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Freedom University: “Where You Walk in Undocumented and Leave Unafraid”
Freedom University was founded in 2011 as a modern-day freedom school for undocumented students, after the Georgia Board of Regents enacted Policy 4.1.6. and Policy 4.3.4, preventing undocumented students from attending Georgia’s top public universities and receiving in-state tuition (University System of Georgia 2018). Based in an undisclosed location in Atlanta, Freedom University provides free college-level classes, college application and scholarship assistance, and movement leadership training.
Soltis joined Freedom University as a volunteer faculty member in 2013 and has served as executive director since 2014. Soltis introduced a human rights framework and a horizontal leadership structure and expanded the curriculum to include courses chosen by students. As a social movement strategist, Soltis works to build bridges between undocumented and documented student groups, advocate for fair admissions and sanctuary policies in higher education, and cultivate relationships between undocumented students and veterans of the Black Freedom Movement. Soltis teaches classes at Freedom University in international human rights, social movement theory, and immigration history.
What makes Freedom University different from other institutions of higher education?
Freedom University is unique in that every one of our students is undocumented. We are the one true sanctuary campus in the world. Our students arrived in the United States as young children from Mexico, El Salvador, Costa Rica, Venezuela, Uruguay, South Korea, Romania, Jamaica, Ghana, Mali, and Haiti. We are also different in our purpose, structure, and content.
The purpose of education at Freedom University is to empower students to overcome fear and reclaim their dignity and rights as human beings. We employ liberatory pedagogy, which aims to deepen our students’ consciousness and empower them to be leaders in their own freedom struggle (Freire 1970). One of my students, Jonathan, said it best when he described Freedom University as “the place where you walk in undocumented and leave unafraid.”
Our structure is unorthodox. We have no tuition, grades, degrees, mascots, or tenure. Students come because they want to learn. Teachers come because they want to teach. All Freedom University professors are volunteers. When you take away the clutter of educational institutions, you are left with something revolutionary: education. In this space of shared learning and growth, the boundaries of teacher and student are blurred, and everyone is free to teach and learn. This concept is central to liberatory pedagogy. Most of our professors are first-generation college graduates, people of color, or formerly undocumented immigrants. Students often note in their written reflections that this has a significant impact on their ability to imagine themselves succeeding in a certain career or life path.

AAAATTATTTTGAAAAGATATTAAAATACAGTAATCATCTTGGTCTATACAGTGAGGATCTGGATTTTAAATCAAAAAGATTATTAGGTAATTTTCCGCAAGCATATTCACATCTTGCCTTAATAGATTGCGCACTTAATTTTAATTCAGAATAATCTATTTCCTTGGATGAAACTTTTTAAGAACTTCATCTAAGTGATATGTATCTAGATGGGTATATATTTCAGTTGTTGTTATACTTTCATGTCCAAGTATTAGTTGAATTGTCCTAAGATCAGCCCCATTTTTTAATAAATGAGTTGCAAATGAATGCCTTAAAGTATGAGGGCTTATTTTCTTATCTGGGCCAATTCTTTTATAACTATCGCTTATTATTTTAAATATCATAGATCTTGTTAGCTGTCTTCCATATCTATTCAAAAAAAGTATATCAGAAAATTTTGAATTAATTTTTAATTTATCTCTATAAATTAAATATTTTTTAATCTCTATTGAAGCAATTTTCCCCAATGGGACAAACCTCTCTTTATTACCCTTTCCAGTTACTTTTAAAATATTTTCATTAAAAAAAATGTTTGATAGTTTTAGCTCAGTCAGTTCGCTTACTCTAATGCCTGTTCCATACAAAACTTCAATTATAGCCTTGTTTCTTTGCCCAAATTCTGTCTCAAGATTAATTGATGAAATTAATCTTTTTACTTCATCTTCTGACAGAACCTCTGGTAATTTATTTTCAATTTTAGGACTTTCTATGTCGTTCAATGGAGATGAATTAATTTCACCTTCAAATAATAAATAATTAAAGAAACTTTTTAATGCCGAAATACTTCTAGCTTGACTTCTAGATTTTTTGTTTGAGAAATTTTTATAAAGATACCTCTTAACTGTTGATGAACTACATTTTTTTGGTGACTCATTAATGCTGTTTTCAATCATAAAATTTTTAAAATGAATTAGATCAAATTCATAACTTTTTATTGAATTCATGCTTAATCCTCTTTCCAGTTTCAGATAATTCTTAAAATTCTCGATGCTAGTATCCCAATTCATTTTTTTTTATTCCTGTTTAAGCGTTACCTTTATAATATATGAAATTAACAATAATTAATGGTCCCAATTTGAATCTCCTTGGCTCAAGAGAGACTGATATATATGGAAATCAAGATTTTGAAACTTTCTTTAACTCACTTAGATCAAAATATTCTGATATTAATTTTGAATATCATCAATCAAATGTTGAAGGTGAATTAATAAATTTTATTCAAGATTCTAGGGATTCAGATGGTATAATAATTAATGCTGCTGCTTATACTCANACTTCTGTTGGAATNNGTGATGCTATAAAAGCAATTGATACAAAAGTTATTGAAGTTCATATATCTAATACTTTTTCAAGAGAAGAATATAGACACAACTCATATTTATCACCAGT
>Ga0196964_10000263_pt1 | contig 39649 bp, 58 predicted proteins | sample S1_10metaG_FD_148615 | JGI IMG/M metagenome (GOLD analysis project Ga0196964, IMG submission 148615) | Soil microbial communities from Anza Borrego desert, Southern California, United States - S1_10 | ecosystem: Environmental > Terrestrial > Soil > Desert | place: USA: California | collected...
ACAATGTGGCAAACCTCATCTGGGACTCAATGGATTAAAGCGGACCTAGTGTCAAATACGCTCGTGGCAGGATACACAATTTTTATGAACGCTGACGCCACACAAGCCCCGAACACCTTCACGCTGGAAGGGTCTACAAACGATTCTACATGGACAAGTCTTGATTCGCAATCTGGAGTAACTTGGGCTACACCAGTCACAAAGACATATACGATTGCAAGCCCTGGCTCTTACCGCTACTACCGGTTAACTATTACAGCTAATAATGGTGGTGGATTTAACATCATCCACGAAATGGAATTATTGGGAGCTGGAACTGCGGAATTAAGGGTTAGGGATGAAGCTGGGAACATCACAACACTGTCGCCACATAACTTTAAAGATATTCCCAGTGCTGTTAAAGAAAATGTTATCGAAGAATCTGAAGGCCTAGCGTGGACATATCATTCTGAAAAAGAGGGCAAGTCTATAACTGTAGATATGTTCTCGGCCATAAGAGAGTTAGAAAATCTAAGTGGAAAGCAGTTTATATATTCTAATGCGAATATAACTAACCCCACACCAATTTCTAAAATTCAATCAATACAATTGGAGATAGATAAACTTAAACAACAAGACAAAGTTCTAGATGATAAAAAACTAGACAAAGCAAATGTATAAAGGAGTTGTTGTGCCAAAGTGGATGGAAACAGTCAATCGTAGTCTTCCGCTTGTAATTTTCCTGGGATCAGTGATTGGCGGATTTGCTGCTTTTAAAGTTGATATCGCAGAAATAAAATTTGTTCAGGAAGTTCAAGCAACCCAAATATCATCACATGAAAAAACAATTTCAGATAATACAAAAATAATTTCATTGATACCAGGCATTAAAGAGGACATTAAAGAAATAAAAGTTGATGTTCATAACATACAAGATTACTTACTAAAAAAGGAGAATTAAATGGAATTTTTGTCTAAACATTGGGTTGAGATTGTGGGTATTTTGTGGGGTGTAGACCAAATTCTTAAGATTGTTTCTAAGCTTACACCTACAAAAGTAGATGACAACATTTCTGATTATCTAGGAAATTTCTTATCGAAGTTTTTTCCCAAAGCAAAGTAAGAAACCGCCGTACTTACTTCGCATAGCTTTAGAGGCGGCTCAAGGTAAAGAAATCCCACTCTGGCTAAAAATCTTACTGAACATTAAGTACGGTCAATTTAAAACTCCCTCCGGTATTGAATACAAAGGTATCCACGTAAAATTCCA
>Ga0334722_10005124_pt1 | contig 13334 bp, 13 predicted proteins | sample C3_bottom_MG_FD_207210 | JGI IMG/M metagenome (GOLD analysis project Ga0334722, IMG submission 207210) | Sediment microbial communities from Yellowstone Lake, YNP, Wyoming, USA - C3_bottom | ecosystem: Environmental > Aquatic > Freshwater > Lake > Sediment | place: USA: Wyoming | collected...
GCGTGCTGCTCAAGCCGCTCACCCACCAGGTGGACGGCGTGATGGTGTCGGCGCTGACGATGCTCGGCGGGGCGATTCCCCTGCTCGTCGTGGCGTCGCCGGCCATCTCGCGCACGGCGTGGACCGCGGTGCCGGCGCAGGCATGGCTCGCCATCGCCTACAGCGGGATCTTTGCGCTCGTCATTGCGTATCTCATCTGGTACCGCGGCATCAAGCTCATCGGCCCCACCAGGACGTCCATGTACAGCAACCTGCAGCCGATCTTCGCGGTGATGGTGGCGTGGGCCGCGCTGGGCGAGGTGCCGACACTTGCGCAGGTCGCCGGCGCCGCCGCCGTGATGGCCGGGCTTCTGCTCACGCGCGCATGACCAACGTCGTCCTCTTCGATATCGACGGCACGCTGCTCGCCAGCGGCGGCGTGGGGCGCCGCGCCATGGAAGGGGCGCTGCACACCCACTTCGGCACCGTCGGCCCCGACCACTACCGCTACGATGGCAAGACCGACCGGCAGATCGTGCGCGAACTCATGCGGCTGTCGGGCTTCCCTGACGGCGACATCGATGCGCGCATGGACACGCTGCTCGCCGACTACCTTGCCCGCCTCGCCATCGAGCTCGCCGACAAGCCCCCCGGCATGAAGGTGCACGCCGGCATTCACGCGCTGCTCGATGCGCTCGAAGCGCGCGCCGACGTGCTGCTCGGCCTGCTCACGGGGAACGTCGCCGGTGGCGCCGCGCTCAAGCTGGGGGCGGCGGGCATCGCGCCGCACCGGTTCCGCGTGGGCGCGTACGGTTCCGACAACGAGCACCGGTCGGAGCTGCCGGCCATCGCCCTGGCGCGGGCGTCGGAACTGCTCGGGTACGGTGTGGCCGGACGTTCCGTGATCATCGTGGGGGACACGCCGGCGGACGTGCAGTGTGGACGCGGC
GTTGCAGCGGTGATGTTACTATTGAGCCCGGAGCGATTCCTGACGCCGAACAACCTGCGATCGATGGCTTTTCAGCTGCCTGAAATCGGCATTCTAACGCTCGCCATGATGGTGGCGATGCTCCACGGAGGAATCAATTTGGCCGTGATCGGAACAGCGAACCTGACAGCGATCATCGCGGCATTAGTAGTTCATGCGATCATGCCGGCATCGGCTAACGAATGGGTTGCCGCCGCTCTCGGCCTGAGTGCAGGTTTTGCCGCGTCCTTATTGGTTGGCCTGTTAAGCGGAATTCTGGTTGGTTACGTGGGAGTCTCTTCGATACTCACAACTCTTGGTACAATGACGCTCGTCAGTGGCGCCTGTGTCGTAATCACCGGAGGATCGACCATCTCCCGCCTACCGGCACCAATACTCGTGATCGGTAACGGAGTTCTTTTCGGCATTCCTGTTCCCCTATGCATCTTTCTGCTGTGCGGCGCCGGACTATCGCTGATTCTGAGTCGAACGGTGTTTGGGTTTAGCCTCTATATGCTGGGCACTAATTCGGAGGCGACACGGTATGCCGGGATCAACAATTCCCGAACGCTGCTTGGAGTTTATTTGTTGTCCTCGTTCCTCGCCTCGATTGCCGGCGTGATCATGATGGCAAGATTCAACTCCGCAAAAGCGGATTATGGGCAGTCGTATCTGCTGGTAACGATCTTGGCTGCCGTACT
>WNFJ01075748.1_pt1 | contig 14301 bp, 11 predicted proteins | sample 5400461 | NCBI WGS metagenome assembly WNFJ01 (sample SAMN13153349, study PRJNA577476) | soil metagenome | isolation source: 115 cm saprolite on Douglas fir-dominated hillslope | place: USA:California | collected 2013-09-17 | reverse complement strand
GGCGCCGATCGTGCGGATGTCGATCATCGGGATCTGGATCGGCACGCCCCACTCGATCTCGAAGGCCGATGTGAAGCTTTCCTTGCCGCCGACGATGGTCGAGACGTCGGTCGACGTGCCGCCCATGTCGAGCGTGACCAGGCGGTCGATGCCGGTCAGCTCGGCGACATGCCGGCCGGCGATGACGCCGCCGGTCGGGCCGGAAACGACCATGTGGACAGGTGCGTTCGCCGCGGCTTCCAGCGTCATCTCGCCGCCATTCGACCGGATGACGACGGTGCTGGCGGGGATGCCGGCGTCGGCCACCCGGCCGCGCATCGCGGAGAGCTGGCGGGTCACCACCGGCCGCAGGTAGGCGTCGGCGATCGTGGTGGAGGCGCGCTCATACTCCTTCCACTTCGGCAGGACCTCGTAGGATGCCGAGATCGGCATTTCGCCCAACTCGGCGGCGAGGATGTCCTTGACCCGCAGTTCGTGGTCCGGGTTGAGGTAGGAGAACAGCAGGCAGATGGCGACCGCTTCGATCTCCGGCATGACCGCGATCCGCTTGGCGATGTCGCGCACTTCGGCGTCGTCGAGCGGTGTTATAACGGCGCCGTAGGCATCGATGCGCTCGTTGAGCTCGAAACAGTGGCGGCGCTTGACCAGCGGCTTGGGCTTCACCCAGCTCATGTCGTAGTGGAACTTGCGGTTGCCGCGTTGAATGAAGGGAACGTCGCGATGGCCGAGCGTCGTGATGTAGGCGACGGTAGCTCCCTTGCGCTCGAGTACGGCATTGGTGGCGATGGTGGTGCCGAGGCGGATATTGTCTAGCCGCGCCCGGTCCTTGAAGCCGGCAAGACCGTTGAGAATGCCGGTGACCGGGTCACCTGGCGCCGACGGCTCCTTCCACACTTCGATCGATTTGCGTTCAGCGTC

Our content is driven by the students, who have a dialogue every semester about what subjects they want to learn. Students shape the university, unlike traditional universities that require students to shape themselves into the mold of the institution in order to succeed. Our courses and faculty mentorship programs prepare students to continue their college education after they graduate from Freedom University. We also conduct movement campaigns to change admissions policies at private universities across the country to increase access for undocumented students. As a result, one in three of our students at Freedom University this past year left with a full scholarship to college.
Our curriculum includes the social sciences and humanities, fine arts, biological and life sciences, and SAT and college preparation. Each semester, we also offer College Level Examination Program (CLEP) courses that allow students to earn credits that can transfer to a future university. In the social sciences and humanities, we explore the diversity and complexity of the human experience and the structures that shape our social world, with a critical lens of power to strengthen our students’ political consciousness. In our arts courses, students have chosen to study creative writing, music, dance, and drawing and painting. The arts provide a space where students can express their full selves—not just as caretakers in their families, low-wage workers, or people forced to live in the shadows. Blending a burnt sienna hue, finding a note in a suspended chord in choir, or nailing a salsa dance move allows them to forget—for a few hours—the trauma of this political moment and focus on the joy of being present in a beloved community.